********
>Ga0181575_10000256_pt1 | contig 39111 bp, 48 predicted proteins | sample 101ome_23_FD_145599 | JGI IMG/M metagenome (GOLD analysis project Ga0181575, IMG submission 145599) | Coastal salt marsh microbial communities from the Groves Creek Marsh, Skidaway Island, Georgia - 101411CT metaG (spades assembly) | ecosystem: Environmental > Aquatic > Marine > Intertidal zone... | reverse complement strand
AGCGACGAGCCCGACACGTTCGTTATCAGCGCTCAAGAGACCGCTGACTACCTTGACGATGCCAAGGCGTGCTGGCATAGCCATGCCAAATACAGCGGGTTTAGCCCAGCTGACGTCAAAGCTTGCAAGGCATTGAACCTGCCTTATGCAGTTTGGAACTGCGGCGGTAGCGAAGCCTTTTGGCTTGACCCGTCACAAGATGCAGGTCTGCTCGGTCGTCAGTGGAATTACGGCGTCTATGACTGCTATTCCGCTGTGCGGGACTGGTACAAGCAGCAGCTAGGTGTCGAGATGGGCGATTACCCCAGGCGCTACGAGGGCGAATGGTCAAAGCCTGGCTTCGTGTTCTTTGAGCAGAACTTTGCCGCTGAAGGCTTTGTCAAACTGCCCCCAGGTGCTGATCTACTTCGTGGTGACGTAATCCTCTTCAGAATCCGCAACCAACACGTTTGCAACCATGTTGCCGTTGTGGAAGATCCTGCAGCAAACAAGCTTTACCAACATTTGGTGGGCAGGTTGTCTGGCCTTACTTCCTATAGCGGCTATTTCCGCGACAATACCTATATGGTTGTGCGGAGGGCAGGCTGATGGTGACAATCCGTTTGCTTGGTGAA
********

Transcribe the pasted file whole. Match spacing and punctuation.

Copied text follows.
>Ga0181575_10000256_pt1 | contig 39111 bp, 48 predicted proteins | sample 101ome_23_FD_145599 | JGI IMG/M metagenome (GOLD analysis project Ga0181575, IMG submission 145599) | Coastal salt marsh microbial communities from the Groves Creek Marsh, Skidaway Island, Georgia - 101411CT metaG (spades assembly) | ecosystem: Environmental > Aquatic > Marine > Intertidal zone... | reverse complement strand
AGCGACGAGCCCGACACGTTCGTTATCAGCGCTCAAGAGACCGCTGACTACCTTGACGATGCCAAGGCGTGCTGGCATAGCCATGCCAAATACAGCGGGTTTAGCCCAGCTGACGTCAAAGCTTGCAAGGCATTGAACCTGCCTTATGCAGTTTGGAACTGCGGCGGTAGCGAAGCCTTTTGGCTTGACCCGTCACAAGATGCAGGTCTGCTCGGTCGTCAGTGGAATTACGGCGTCTATGACTGCTATTCCGCTGTGCGGGACTGGTACAAGCAGCAGCTAGGTGTCGAGATGGGCGATTACCCCAGGCGCTACGAGGGCGAATGGTCAAAGCCTGGCTTCGTGTTCTTTGAGCAGAACTTTGCCGCTGAAGGCTTTGTCAAACTGCCCCCAGGTGCTGATCTACTTCGTGGTGACGTAATCCTCTTCAGAATCCGCAACCAACACGTTTGCAACCATGTTGCCGTTGTGGAAGATCCTGCAGCAAACAAGCTTTACCAACATTTGGTGGGCAGGTTGTCTGGCCTTACTTCCTATAGCGGCTATTTCCGCGACAATACCTATATGGTTGTGCGGAGGGCAGGCTGATGGTGACAATCCGTTTGCTTGGTGAA